# Define Grundy values

I want to helt to find out the grundy value to define a winning strategy for this game. Player 1 and 2 starts from position A where player 1 is the first one to move. The arrows show possibles ways that players can go. Lets say player 1 starts and the only possible way is from A to B. The next player to move is 2 where he has a possibility to move to C. What i know is that position D has grundy value 0 beacuse your are not able to go any way from there. But what what im uncertain in is the position in C where the player can choose to go to D or choose to go back to A.

This type of game is called "loopy", since the graph of positions has a loop: $\begin{matrix}A\\\downarrow & \nwarrow\\B & \rightarrow & C\end{matrix}$

The Sprague-Grundy theory is only enough to handle loopfree games that don't have loops like this. However, there is a generalization of the theory that adds special values for positions that can generate draws (where the game goes on forever) in perfectly played sums. You can find detailed discussion of the generalized Sprague-Grundy theory on MathOverflow at https://mathoverflow.net/a/149084/28209

For the particular game in the question, it turns out we don't need any of the new values, though we do need some of the ideas of the generalized theory. Essentially, we look to discover the Grundy values one step at a time, using what we learned in previous steps (when we never find values this way is when the new values would be needed). I'll outline how this is done:

### Stage 0

We know that since $D$ is a terminal position, the Grundy value of $D$ should be 0. We don't know anything about the other positions yet.

### Stage 1

We know that the only option from $A$ is to $B$. Since we don't know if $B$ has value $0$, maybe $A$ has no move to value $0$ so that it would have to have value $0$ itself. We should check that any move from $A$ to a position with unknown value can be reversed back to $0$. But after a move from $A$ to $B$, the next move would be to $C$, whose value we don't know yet, so we can't figure out $A$'s value right now.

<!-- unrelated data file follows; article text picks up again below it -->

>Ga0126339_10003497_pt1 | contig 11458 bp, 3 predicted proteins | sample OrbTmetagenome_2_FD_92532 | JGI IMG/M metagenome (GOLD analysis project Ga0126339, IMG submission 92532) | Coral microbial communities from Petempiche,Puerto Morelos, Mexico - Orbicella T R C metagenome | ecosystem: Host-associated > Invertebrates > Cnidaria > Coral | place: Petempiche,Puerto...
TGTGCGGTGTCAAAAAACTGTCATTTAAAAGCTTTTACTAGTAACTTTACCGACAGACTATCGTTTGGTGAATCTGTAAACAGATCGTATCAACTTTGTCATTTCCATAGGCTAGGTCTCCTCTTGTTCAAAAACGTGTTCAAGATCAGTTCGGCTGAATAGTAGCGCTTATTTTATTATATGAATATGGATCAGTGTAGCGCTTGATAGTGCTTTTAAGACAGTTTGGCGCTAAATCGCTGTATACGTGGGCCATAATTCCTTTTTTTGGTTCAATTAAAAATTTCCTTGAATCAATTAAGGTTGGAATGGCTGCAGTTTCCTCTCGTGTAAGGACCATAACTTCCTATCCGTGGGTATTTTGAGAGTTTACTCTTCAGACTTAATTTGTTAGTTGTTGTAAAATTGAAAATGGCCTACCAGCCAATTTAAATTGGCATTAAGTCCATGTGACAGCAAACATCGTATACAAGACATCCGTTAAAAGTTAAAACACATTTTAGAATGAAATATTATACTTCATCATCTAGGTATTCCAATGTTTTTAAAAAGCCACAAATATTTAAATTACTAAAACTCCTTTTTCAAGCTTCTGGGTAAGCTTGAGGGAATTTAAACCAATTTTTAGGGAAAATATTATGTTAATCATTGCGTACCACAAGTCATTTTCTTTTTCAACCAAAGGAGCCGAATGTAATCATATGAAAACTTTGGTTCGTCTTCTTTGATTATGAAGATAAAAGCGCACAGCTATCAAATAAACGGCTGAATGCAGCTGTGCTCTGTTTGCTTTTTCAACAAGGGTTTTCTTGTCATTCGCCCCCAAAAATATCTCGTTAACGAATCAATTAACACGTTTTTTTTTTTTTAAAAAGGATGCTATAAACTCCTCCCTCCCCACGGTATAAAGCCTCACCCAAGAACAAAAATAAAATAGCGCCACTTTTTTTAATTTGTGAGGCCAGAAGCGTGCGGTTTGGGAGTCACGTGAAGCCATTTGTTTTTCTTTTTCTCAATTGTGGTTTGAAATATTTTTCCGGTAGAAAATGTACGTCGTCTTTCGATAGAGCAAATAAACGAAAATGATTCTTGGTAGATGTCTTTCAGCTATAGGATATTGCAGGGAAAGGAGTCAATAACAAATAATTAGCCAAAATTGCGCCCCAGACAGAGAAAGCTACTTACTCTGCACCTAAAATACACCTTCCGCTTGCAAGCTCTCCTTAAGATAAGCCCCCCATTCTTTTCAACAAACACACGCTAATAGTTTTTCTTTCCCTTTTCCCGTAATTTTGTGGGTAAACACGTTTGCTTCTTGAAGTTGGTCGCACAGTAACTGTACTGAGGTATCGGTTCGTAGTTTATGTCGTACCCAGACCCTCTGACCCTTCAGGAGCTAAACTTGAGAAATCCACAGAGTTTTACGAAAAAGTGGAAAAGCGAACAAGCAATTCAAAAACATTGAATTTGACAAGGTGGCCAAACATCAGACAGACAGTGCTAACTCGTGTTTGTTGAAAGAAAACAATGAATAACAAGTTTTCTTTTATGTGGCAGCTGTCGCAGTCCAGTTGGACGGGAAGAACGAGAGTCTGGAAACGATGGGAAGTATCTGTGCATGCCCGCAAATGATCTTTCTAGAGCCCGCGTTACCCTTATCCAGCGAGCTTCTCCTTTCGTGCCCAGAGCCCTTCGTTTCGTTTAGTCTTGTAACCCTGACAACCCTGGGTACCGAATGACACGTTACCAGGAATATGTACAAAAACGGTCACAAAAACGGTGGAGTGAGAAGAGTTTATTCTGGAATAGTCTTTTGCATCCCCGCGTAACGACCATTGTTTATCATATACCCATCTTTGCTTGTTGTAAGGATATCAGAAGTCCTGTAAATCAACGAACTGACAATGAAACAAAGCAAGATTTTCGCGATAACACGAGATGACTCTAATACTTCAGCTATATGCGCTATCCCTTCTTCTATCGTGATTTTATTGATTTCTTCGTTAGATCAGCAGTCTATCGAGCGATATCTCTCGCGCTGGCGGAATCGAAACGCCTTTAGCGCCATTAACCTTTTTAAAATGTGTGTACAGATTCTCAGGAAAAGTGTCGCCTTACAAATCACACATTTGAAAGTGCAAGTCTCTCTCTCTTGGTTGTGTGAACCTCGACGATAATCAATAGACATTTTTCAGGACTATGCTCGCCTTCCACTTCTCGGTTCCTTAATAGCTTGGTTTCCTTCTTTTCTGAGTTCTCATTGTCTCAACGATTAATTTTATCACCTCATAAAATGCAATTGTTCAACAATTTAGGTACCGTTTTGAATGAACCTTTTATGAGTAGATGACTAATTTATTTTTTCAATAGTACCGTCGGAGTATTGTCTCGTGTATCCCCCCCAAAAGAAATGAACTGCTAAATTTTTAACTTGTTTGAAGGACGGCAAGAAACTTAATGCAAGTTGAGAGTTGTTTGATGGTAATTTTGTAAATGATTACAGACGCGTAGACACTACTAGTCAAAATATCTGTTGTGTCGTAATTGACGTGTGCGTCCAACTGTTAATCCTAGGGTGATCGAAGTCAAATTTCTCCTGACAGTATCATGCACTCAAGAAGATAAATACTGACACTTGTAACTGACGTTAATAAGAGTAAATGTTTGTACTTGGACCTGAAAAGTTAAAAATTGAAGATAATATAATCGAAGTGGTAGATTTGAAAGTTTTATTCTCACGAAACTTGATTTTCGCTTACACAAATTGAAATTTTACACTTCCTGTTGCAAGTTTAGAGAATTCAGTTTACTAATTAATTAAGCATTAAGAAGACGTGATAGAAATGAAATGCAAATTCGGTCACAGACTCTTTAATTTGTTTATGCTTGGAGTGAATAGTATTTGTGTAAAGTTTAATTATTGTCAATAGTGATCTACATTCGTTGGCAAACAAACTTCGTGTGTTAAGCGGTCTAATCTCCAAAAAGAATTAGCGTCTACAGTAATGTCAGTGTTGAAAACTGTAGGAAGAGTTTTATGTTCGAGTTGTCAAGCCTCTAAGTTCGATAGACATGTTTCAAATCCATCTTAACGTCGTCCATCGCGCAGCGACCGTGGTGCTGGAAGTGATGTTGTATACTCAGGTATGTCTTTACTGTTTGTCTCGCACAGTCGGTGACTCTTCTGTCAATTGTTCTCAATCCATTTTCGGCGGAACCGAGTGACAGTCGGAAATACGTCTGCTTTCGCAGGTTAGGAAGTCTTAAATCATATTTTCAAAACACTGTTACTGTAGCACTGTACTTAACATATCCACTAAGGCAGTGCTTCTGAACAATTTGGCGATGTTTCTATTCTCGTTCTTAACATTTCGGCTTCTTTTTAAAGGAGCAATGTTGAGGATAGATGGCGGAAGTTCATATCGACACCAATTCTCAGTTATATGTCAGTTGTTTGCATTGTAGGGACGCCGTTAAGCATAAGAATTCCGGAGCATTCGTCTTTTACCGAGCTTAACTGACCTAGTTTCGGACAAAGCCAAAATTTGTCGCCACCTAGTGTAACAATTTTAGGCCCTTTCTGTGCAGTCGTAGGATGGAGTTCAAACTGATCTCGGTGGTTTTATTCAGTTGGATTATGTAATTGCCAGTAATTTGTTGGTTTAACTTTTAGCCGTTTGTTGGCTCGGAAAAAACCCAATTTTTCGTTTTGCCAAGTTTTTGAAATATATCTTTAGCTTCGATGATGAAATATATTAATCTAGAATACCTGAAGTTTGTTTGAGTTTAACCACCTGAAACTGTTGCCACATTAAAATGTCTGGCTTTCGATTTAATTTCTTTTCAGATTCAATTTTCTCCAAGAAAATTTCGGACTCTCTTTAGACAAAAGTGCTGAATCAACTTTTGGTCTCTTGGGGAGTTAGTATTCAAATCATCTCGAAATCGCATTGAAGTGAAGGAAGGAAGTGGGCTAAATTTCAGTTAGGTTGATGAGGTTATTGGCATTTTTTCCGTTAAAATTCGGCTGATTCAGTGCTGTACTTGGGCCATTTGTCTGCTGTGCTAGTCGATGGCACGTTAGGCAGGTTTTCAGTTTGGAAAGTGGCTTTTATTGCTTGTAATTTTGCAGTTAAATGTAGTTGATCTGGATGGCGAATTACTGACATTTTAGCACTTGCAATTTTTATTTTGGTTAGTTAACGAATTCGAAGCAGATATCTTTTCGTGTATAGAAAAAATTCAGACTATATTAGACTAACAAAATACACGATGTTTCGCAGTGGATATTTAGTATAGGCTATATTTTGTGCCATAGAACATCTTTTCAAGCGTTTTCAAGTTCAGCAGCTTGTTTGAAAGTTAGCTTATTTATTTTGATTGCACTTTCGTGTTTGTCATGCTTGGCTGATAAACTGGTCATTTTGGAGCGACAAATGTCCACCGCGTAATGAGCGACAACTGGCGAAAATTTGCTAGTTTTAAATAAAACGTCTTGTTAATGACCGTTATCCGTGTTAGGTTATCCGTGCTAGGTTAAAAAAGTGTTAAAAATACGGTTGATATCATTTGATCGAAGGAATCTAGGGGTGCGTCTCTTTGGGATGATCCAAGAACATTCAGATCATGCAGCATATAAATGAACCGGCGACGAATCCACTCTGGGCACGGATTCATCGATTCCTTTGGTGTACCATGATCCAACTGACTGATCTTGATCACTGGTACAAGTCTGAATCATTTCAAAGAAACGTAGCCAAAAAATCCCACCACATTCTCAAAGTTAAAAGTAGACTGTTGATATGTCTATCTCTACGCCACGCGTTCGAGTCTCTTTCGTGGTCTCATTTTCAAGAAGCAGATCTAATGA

We know that the only options from $C$ are to $A$ and $D$ (which has value $0$). Since we don't know if $A$ has value $1$, maybe $C$ has no move to value $1$ so that it would have to have value $1$ itself. We should check that any move from $C$ to a position with unknown value can be reversed back to $1$. But after a move from $C$ to $A$, the next move would be to $B$, whose value we don't know yet, so we can't figure out $C$'s value right now. However, we know that $C$ doesn't have value $0$ (thanks Ross Millikan) since there's a move from $C$ to the value-$0$ position $D$.

We know that the only option from $B$ is $C$. Since we know that $C$ doesn't have value $0$, $B$ has no move to value $0$ so that it would have to have value $0$ itself.

### Stage 2

After a move from $C$ to $A$, the next move would be to $B$, whose value is now known to be $0$, not the $1$ we were hoping for. Therefore, we still don't know $C$'s value.

Since the only move from $A$ is to $B$ (which has value $0$), we know $A$ must have value $1$.

### Stage 3

Finally, we now know that $C$'s options have value $0$ and $1$, so that $C$ has value $2$. In summary, we have the following values: $C:2,A:1,B:0,D:0$.

For many loopy games, this process wouldn't end in any finite number of stages. As in that kind of case, we would need new values other than natural numbers to describe positions with enough information to know how they play in sums. Basically, all of the positions with "unknown" values require us to keep track of all of the "known" values of their options if we want to know the outcome of a sum (next player wins, previous player wins, both players can force a draw).

• In stage 1 we can say C is definitely not zero because it can move to D, which is zero. Then since B can only move to C, it cannot move to zero, so its value must be zero. Then A is 1 and C is 2. Same result, a little quicker. – Ross Millikan Apr 18 '16 at 0:15
• @RossMillikan, good catch! I was following a formal definition closely without thinking. The argument "since B can only move to [something which can move to zero], its value must be zero" does work in general. – Mark S. Apr 18 '16 at 0:51